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A program of The Mussar Institute 

Generosity Week — Day 6

Alan Morinis, Dean, The Mussar Institute: “The Joy of Giving and the Joy of Receiving

Please watch Alan Morinis’s 7-minute video:

Alan Morinis's video


Generosity is very much tied to the “well being” we all strive for, and Alan’s story about downsizing and sharing possessions contains a valuable lesson for us all. A generous act as simple as sharing flower pots created such a positive exchange—making each person both a giver and a receiver. In a culture of accumulation, there is something to be said for simplicity, The Mussar Insituteand we needn’t wait until we’re downsizing to put this lesson into practice. While most of us haven’t crossed the boundary into hoarding, we do suffer “accumulation-itis.” We continue accumulating and hanging onto things we no longer have a need for. What is keeping us from sharing our excess bounty of possessions with those who actually do have need of these things?

If we subscribe to the belief that we have everything we truly need and we need the things we have, that leaves the question, what do we do with the rest of the stuff—the stuff we have, but don’t need? What keeps us from opening our hearts and hands and being more generous? What keeps us from recognizing the connection between ourselves and others and accepting the responsibility for giving and receiving in ways that help us grow spiritually?

Sometimes it’s fear. Fear tells us that we don’t have enough to share, to spare; we might even see sharing as creating a loss for ourselves. Interestingly, statistics show that generosity doesn’t have anything to do with how much we have. In fact, as people earn more money or gain more possessions, they don’t become more generous. Generosity is both an attitude and an action. And we have the ability to choose to be generous and to be caring and sharing. The truth is that being generous brings us joy and fulfillment, things that can’t be bought by having more for ourselves. Generous people are happier, healthier people. Generosity enriches us in so many ways.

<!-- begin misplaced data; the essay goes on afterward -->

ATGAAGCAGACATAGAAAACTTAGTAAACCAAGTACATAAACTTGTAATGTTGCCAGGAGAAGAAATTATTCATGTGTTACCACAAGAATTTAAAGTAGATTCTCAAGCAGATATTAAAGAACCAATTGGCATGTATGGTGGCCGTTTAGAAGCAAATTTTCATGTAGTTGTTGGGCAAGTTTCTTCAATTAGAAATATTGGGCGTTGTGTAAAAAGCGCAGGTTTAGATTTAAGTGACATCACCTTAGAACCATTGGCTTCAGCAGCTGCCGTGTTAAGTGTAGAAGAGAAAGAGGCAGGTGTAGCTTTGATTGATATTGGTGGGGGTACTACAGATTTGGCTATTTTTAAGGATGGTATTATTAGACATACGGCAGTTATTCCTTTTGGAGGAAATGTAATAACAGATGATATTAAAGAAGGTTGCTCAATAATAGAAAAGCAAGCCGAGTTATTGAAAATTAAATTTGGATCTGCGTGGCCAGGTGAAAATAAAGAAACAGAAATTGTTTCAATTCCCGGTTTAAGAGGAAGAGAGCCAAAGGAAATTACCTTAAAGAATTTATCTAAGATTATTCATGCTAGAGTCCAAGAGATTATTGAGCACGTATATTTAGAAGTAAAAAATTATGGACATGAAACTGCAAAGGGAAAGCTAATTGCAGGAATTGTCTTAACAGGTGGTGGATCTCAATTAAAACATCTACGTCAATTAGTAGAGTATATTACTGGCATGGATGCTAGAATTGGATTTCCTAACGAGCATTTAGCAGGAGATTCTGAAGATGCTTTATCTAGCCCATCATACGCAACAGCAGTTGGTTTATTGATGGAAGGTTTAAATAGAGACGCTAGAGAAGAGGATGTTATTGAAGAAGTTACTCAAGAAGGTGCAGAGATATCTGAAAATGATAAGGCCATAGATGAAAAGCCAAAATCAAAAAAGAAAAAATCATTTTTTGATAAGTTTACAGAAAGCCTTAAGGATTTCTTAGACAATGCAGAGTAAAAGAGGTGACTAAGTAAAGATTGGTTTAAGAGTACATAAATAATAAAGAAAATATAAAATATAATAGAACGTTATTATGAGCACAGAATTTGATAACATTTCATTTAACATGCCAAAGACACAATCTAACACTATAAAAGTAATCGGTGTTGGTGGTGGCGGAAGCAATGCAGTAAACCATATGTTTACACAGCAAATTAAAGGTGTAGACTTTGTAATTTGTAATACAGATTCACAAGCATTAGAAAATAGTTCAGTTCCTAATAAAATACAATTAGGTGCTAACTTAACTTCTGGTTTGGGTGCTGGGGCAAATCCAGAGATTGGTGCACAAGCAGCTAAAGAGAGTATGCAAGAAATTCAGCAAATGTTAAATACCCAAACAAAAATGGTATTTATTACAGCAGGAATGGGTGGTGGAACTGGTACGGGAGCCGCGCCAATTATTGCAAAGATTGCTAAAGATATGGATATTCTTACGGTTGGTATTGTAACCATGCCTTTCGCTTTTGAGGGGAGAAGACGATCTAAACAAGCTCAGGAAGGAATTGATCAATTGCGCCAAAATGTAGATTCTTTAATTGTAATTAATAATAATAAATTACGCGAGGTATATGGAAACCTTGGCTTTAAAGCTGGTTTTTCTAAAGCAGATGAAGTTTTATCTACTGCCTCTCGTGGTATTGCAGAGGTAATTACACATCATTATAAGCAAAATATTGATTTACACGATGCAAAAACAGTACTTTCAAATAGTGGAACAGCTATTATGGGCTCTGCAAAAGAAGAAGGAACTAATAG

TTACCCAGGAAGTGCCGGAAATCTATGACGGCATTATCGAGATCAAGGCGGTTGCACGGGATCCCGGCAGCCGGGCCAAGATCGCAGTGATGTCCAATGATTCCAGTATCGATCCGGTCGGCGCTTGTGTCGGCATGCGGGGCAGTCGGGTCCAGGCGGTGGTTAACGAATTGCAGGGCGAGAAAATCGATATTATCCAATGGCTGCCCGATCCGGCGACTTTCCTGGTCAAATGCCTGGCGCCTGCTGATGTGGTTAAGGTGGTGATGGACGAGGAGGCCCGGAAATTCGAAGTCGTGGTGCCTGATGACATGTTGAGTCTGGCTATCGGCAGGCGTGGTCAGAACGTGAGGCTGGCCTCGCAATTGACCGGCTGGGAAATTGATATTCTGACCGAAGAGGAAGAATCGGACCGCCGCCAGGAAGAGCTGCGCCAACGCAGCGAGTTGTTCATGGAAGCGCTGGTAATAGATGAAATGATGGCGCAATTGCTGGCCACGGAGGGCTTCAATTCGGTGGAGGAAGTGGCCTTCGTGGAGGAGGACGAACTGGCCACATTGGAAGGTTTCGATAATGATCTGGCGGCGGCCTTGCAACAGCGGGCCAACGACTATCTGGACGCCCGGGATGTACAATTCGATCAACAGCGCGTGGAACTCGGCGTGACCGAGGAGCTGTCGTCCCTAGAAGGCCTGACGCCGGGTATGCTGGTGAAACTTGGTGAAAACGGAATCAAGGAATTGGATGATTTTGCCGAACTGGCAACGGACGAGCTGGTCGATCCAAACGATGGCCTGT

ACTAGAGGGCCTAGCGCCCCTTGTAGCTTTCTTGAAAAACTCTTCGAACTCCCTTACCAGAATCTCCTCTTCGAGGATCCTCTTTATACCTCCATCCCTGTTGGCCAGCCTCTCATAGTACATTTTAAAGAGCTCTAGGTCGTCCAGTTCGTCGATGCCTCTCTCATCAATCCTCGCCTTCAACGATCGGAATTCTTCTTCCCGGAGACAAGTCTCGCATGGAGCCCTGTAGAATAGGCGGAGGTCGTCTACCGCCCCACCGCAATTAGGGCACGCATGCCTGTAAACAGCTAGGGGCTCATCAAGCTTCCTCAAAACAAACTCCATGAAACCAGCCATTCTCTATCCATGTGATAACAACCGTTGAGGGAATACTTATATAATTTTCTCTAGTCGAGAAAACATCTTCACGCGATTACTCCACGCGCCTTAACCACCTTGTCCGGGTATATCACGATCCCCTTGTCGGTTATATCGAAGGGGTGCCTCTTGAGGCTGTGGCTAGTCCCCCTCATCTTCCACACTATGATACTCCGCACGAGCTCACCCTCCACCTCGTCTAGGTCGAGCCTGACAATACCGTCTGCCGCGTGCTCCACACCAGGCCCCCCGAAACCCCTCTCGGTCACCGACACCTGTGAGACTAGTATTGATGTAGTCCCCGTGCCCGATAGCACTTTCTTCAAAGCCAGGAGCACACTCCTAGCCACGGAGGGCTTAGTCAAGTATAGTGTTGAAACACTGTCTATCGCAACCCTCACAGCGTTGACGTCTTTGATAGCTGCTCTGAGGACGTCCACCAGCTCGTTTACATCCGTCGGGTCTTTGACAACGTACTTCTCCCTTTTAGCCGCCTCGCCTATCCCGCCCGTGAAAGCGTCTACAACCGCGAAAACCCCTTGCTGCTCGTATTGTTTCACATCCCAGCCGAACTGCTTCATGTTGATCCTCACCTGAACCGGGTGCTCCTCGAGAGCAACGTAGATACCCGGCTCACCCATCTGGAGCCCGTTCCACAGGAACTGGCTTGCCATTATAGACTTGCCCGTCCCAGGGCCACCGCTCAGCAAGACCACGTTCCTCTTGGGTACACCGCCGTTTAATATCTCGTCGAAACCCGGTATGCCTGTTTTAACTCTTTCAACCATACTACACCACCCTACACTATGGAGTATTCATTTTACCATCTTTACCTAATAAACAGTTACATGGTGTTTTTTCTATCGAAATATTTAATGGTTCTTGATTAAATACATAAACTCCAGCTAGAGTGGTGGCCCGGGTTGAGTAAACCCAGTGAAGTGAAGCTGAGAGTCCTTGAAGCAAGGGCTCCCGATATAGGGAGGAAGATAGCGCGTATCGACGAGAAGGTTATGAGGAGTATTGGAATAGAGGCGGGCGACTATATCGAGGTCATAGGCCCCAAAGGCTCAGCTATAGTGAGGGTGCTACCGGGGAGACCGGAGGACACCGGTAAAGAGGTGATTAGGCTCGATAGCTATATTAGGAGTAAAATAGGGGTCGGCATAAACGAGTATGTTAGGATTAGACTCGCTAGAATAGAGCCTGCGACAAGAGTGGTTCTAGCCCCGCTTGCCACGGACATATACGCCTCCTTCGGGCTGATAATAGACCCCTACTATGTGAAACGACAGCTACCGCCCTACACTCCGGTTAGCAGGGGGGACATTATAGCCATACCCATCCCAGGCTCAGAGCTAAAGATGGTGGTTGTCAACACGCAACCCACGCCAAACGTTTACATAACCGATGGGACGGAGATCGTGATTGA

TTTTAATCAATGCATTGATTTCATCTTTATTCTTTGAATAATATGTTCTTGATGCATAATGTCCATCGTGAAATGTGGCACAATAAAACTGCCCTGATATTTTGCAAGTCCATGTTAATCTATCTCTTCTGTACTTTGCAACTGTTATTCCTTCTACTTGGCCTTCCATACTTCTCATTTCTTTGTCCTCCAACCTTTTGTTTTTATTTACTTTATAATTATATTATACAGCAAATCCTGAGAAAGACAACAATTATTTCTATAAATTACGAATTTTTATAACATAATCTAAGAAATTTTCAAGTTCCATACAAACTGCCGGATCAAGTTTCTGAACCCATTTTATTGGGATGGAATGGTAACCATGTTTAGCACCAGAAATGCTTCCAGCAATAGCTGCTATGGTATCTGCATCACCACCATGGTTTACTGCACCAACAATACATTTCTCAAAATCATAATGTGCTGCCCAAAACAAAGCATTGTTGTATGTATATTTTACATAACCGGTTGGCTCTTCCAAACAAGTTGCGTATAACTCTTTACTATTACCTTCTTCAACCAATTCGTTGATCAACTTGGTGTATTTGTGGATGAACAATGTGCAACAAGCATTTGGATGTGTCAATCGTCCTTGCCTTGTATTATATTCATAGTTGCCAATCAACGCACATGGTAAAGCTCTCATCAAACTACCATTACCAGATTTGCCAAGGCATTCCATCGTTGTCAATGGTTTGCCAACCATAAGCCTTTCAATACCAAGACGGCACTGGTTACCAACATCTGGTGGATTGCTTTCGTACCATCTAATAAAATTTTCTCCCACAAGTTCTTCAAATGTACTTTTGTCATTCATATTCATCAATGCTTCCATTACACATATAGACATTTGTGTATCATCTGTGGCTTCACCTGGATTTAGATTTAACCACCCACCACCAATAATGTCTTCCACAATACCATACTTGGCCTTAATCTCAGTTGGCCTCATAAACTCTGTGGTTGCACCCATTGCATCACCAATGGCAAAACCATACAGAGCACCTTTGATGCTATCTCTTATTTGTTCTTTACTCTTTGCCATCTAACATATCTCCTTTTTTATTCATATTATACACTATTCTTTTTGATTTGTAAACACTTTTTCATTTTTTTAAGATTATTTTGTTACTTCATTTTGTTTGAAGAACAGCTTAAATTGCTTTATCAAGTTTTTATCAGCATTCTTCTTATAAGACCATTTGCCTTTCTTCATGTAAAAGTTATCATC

Generosity must be an ongoing practice if it is to become engrained in who we are. To strengthen and build generosity muscles requires continued practice: it’s not something that you do and then check off your list. Developing a habit of regularly sharing possessions that you no longer need or even want any longer is an easy place to start. Take a look around your home, in your closet, your kitchen cabinets, on your book shelf, in your garage, your office: are there items there that you longer use that could be a real blessing to someone else? It’s winter time—think about those who need warm coats, boots, blankets—don’t we all have something to share? Local food banks are a wonderful place to share with neighbors in need. Dress for Success accepts donations of professional clothing that can help someone land a job and become self-sustaining. What organizations in your community provide a link between your excess and someone else’s need?

Put this practice to the test: commit to mindfully sharing and then share with us the results. Don’t wait for another Generosity Week to roll around, get started now! And, as a further act of generosity, share your responses, experiences and insights on our Facebook page so that we might learn from one another as we build our generosity muscles.

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